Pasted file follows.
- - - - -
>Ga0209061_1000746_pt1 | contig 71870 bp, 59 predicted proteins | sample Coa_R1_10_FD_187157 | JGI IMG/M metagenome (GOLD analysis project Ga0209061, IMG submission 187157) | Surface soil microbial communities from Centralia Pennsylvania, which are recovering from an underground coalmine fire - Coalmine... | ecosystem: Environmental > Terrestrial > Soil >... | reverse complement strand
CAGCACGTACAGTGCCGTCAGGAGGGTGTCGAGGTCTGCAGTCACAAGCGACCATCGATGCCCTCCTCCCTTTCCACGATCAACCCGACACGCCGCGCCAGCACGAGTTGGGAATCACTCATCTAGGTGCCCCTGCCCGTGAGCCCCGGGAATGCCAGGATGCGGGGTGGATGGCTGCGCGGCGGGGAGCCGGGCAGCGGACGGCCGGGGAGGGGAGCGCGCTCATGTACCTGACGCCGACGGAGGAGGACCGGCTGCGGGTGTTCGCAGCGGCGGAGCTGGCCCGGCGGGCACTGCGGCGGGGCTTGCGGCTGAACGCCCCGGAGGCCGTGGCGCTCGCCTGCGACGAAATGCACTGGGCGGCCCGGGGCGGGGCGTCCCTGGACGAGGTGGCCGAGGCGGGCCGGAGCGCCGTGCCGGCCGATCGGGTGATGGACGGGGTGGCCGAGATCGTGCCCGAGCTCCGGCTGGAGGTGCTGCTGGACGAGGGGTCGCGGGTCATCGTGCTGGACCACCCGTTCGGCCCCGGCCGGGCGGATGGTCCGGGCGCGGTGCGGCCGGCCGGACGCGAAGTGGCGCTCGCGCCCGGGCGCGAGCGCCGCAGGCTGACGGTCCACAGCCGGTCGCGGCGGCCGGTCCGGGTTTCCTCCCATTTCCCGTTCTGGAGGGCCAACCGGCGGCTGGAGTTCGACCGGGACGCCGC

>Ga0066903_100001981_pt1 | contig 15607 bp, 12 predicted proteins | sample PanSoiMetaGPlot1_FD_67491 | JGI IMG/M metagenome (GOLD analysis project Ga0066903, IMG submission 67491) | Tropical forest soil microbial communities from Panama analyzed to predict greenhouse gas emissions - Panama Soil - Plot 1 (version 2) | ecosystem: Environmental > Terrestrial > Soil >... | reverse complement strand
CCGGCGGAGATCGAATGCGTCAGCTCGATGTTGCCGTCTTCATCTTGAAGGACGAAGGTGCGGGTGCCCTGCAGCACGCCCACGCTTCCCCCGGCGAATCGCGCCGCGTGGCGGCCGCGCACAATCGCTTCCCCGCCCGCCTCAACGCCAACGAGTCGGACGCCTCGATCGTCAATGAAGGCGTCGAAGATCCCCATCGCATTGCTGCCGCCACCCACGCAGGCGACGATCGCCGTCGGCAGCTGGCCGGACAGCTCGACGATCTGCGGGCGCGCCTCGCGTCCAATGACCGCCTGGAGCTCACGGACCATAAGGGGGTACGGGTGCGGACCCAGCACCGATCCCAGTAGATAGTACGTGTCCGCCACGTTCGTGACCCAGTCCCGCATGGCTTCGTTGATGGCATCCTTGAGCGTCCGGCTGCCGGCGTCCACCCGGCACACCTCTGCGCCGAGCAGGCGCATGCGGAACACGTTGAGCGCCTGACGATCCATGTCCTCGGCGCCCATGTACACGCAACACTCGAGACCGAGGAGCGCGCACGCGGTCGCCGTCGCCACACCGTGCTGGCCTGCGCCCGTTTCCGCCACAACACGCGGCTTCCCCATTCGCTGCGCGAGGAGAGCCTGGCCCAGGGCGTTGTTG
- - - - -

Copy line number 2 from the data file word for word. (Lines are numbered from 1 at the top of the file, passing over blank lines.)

CAGCACGTACAGTGCCGTCAGGAGGGTGTCGAGGTCTGCAGTCACAAGCGACCATCGATGCCCTCCTCCCTTTCCACGATCAACCCGACACGCCGCGCCAGCACGAGTTGGGAATCACTCATCTAGGTGCCCCTGCCCGTGAGCCCCGGGAATGCCAGGATGCGGGGTGGATGGCTGCGCGGCGGGGAGCCGGGCAGCGGACGGCCGGGGAGGGGAGCGCGCTCATGTACCTGACGCCGACGGAGGAGGACCGGCTGCGGGTGTTCGCAGCGGCGGAGCTGGCCCGGCGGGCACTGCGGCGGGGCTTGCGGCTGAACGCCCCGGAGGCCGTGGCGCTCGCCTGCGACGAAATGCACTGGGCGGCCCGGGGCGGGGCGTCCCTGGACGAGGTGGCCGAGGCGGGCCGGAGCGCCGTGCCGGCCGATCGGGTGATGGACGGGGTGGCCGAGATCGTGCCCGAGCTCCGGCTGGAGGTGCTGCTGGACGAGGGGTCGCGGGTCATCGTGCTGGACCACCCGTTCGGCCCCGGCCGGGCGGATGGTCCGGGCGCGGTGCGGCCGGCCGGACGCGAAGTGGCGCTCGCGCCCGGGCGCGAGCGCCGCAGGCTGACGGTCCACAGCCGGTCGCGGCGGCCGGTCCGGGTTTCCTCCCATTTCCCGTTCTGGAGGGCCAACCGGCGGCTGGAGTTCGACCGGGACGCCGC